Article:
Alabama Eye & Cataract Center, P.C. leading eye care center in Birmingham located at UAB-Highlands, 1201 11th Avenue S, Suite 501, Birmingham, Alabama 35205 and staffed by UAB Medicine eye doctors and eye specialists.

Monday, March 16, 2020

Heavy Smoking and Vision Loss


Researchers at Rutgers University Behavioral Health Care reported findings of a study in Psychiatry Research demonstrating that smoking more than 20 cigarettes a day can damage your vision. The Centers for Disease Control and Prevention estimates that 34.3 million adults in the US currently smoke cigarettes and that more than 16 million live with a smoking-related disease, many of which affect the cardiovascular system. Cigarette smoke consists of numerous neurotoxic compounds that are harmful to health. These neurotoxic chemicals are believed to result in nerve damage to the optic nerve and retinal nerve fiber layer resulting in a loss of color vision and contrast sensitivity. This damage is in addition to the known harmful effects of smoking which doubles the risk for age-related macular degeneration (AMD) and hastens the yellowing of the crystalline lens of the eye where cataracts form.

If you or someone you know is a smoker-now is the time to quit! To learn more about eye health and smoking schedule an eye exam at If you or someone you know has not had a recent eye exam please schedule an appointment at Alabama Eye & Cataract Center in Birmingham at 205-930-0930, visit Alabama Eye & Cataract Center or www.facebook.com/alabamaeyeandcataractcenter.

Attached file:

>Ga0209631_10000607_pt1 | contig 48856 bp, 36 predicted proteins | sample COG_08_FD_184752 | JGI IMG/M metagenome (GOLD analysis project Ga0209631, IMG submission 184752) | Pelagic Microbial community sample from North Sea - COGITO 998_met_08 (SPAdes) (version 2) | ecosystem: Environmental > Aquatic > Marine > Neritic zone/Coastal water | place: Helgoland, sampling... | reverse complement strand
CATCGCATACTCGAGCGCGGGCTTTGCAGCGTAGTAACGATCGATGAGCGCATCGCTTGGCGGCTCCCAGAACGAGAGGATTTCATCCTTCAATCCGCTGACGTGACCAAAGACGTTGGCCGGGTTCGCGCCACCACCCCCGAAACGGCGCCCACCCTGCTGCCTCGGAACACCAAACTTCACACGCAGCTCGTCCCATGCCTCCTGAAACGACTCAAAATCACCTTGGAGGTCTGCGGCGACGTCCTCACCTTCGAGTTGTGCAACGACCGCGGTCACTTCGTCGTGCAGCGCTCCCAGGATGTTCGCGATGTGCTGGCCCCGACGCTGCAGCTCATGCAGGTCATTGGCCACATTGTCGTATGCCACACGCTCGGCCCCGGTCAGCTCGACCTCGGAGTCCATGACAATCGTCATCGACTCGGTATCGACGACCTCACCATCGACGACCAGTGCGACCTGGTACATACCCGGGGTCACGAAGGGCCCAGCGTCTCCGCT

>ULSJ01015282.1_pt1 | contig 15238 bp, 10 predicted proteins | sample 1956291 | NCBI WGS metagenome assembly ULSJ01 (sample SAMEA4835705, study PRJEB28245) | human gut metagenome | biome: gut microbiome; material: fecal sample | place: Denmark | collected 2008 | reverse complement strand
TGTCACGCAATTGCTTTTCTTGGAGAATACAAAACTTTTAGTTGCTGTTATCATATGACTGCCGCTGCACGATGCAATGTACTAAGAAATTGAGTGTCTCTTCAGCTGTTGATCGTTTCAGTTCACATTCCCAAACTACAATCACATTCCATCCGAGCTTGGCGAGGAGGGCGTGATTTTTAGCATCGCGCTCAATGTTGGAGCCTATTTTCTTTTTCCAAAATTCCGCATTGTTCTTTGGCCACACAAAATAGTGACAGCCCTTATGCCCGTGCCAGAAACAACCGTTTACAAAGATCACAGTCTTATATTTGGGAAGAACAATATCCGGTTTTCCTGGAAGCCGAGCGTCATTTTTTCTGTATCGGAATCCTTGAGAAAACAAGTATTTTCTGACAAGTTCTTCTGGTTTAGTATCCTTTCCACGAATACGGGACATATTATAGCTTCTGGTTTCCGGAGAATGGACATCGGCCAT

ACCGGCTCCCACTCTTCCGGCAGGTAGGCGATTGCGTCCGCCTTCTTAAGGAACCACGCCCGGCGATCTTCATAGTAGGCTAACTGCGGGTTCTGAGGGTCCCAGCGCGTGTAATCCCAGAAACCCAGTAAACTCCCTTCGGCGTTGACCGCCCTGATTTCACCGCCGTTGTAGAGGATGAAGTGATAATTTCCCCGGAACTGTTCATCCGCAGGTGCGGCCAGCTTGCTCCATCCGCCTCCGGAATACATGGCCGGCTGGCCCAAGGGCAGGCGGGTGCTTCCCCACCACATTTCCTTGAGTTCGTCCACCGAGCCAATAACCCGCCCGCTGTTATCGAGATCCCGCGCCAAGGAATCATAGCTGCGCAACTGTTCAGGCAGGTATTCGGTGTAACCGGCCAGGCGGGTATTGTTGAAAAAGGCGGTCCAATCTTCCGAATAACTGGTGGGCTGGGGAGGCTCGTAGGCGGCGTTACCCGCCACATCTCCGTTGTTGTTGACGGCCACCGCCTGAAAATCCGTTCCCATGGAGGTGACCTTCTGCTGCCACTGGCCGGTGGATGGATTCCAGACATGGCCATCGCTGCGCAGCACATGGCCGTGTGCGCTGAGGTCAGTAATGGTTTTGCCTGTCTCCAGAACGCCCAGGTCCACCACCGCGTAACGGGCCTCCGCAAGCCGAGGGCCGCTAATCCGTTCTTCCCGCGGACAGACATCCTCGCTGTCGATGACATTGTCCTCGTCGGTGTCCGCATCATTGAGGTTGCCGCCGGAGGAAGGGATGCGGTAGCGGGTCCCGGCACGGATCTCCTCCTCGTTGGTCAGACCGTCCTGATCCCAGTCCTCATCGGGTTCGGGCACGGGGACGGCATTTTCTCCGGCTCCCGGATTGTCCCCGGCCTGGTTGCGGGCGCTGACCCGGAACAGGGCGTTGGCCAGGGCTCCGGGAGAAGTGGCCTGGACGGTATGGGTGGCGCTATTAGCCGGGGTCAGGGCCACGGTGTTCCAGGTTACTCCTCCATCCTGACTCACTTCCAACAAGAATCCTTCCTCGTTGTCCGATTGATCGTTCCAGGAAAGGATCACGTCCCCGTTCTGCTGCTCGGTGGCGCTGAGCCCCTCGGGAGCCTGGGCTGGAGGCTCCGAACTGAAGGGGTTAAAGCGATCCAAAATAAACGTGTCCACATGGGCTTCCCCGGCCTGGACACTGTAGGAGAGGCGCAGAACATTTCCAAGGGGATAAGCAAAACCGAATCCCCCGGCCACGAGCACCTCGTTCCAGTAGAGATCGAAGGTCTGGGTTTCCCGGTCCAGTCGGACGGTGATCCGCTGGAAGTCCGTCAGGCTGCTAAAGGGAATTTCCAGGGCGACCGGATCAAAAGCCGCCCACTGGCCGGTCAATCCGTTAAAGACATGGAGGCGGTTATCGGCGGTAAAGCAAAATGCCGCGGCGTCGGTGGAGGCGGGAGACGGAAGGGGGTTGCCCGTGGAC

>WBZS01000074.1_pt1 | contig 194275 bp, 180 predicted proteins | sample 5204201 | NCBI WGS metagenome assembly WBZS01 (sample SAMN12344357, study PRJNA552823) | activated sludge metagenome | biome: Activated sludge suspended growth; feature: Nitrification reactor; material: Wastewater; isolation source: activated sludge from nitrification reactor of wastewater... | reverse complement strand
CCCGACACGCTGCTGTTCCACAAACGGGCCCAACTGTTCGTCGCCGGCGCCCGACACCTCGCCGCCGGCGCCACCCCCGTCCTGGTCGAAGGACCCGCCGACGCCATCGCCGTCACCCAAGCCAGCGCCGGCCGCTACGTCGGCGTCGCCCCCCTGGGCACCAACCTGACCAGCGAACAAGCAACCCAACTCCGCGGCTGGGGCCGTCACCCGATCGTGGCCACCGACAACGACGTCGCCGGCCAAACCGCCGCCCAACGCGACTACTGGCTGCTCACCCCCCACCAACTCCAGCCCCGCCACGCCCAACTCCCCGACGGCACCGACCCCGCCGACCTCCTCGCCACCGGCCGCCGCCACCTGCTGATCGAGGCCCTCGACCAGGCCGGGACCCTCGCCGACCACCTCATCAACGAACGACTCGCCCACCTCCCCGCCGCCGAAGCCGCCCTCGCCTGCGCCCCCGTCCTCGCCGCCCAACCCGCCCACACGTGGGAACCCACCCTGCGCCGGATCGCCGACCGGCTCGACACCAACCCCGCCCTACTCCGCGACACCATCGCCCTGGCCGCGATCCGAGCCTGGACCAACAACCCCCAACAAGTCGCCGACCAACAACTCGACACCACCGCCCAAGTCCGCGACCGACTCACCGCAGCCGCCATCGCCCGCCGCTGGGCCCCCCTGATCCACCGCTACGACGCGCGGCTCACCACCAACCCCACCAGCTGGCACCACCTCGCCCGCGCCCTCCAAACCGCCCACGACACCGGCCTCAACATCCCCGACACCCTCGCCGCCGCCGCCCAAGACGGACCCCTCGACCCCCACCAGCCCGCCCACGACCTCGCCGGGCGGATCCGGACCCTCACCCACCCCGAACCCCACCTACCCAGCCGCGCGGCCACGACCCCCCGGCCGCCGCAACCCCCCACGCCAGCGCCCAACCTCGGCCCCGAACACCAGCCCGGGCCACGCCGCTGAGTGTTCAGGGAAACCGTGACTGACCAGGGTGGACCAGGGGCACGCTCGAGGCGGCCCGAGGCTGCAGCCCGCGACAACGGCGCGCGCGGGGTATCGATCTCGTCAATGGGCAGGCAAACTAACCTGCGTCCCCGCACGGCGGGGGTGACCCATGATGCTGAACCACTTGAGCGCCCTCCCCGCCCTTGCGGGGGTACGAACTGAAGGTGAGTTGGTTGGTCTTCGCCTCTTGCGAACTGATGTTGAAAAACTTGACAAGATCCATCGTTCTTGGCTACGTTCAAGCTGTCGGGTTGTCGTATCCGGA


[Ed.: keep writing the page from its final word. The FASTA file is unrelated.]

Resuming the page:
Alabama Eye & Cataract Center is a leading eye care center in Birmingham located at UAB-Highlands, 1201 11th Avenue S, Suite 501, Birmingham, Alabama 35205 and staffed by UAB Medicine eye doctors and eye specialists.

Monday, March 2, 2020

Top 5 AMD Risk Factors


Age Related Macular Degeneration (AMD) is the leading cause of severe vision loss among Americans ages 65 and over. To help reduce your chance of vision loss from AMD:
  • know the risk factors for AMD,
  • know your family eye & medical history, and
  • Schedule and keep regular eye exam appointments.
The Top 5 Risk Factors for AMD include:
  • Being over the Age of 60
  • Having a Family History of AMD
  • Cigarette Smoking
  • Obesity
  • Hypertension
People with any two of these risk factors should schedule an appointment with an ophthalmologist and people who are at risk should know the symptoms of Wet AMD, the form most likely to cause rapid and serious vision loss including:
  • sudden, noticeable loss of vision, or
  • sudden distortion of vision, such as seeing "wavy" lines. 
See an ophthalmologist right away if these symptoms occur. Treatments for wet AMD provide an excellent chance of stopping vision loss. They may actually restore some vision when macular degeneration develops. Earlier diagnosis of wet AMD gives a better chance of successful treatment.